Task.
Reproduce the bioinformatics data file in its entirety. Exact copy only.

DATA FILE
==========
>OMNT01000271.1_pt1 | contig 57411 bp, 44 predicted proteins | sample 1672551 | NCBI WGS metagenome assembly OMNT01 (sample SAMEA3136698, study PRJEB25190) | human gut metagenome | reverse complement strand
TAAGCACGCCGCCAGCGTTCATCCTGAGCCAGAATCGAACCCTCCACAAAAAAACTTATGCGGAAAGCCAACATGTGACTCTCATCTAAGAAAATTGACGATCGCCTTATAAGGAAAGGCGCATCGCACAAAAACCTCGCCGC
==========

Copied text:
>OMNT01000271.1_pt1 | contig 57411 bp, 44 predicted proteins | sample 1672551 | NCBI WGS metagenome assembly OMNT01 (sample SAMEA3136698, study PRJEB25190) | human gut metagenome | reverse complement strand
TAAGCACGCCGCCAGCGTTCATCCTGAGCCAGAATCGAACCCTCCACAAAAAAACTTATGCGGAAAGCCAACATGTGACTCTCATCTAAGAAAATTGACGATCGCCTTATAAGGAAAGGCGCATCGCACAAAAACCTCGCCGC